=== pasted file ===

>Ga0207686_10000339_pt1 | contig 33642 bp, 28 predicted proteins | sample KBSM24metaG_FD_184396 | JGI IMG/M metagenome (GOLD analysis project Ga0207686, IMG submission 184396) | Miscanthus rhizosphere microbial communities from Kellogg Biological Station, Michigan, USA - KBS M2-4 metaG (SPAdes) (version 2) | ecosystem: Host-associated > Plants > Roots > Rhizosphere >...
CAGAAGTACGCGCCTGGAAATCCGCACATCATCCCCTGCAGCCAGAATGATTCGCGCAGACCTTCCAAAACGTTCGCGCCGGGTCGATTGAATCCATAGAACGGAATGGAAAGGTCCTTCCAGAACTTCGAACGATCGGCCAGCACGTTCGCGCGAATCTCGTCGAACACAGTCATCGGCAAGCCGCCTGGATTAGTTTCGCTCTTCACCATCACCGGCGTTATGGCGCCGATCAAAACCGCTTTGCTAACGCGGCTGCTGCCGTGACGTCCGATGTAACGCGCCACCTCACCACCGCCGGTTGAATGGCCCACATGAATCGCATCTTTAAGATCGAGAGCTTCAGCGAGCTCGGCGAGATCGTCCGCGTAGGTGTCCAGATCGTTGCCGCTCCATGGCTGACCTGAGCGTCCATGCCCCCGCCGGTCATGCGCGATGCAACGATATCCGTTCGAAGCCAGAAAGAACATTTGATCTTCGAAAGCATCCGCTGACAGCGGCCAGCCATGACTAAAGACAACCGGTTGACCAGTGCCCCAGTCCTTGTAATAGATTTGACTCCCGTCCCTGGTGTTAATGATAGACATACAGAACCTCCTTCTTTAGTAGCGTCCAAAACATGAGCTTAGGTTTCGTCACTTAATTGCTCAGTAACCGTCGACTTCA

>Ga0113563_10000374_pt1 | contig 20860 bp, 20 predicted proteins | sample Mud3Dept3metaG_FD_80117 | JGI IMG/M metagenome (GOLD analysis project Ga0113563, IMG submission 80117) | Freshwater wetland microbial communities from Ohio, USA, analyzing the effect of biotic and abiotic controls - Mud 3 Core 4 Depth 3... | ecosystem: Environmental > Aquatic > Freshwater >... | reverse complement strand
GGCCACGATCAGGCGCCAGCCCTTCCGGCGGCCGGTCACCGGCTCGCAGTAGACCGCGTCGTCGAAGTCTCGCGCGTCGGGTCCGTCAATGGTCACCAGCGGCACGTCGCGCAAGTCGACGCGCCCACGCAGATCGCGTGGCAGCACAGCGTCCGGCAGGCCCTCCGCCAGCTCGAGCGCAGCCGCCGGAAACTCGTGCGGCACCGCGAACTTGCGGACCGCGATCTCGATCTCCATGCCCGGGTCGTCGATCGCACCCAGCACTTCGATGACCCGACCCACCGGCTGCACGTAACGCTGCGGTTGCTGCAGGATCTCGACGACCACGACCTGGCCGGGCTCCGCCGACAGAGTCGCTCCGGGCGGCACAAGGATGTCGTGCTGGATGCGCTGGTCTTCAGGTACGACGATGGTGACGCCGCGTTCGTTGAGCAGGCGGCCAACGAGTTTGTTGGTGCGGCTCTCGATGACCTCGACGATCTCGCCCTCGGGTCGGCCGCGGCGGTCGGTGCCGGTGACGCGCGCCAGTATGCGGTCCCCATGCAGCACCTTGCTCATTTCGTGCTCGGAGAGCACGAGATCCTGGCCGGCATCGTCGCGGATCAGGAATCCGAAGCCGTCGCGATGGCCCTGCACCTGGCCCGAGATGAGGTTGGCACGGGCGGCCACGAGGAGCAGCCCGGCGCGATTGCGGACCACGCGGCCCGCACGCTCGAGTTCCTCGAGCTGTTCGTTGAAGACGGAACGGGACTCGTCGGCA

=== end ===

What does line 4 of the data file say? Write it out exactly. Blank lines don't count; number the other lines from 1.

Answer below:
GGCCACGATCAGGCGCCAGCCCTTCCGGCGGCCGGTCACCGGCTCGCAGTAGACCGCGTCGTCGAAGTCTCGCGCGTCGGGTCCGTCAATGGTCACCAGCGGCACGTCGCGCAAGTCGACGCGCCCACGCAGATCGCGTGGCAGCACAGCGTCCGGCAGGCCCTCCGCCAGCTCGAGCGCAGCCGCCGGAAACTCGTGCGGCACCGCGAACTTGCGGACCGCGATCTCGATCTCCATGCCCGGGTCGTCGATCGCACCCAGCACTTCGATGACCCGACCCACCGGCTGCACGTAACGCTGCGGTTGCTGCAGGATCTCGACGACCACGACCTGGCCGGGCTCCGCCGACAGAGTCGCTCCGGGCGGCACAAGGATGTCGTGCTGGATGCGCTGGTCTTCAGGTACGACGATGGTGACGCCGCGTTCGTTGAGCAGGCGGCCAACGAGTTTGTTGGTGCGGCTCTCGATGACCTCGACGATCTCGCCCTCGGGTCGGCCGCGGCGGTCGGTGCCGGTGACGCGCGCCAGTATGCGGTCCCCATGCAGCACCTTGCTCATTTCGTGCTCGGAGAGCACGAGATCCTGGCCGGCATCGTCGCGGATCAGGAATCCGAAGCCGTCGCGATGGCCCTGCACCTGGCCCGAGATGAGGTTGGCACGGGCGGCCACGAGGAGCAGCCCGGCGCGATTGCGGACCACGCGGCCCGCACGCTCGAGTTCCTCGAGCTGTTCGTTGAAGACGGAACGGGACTCGTCGGCA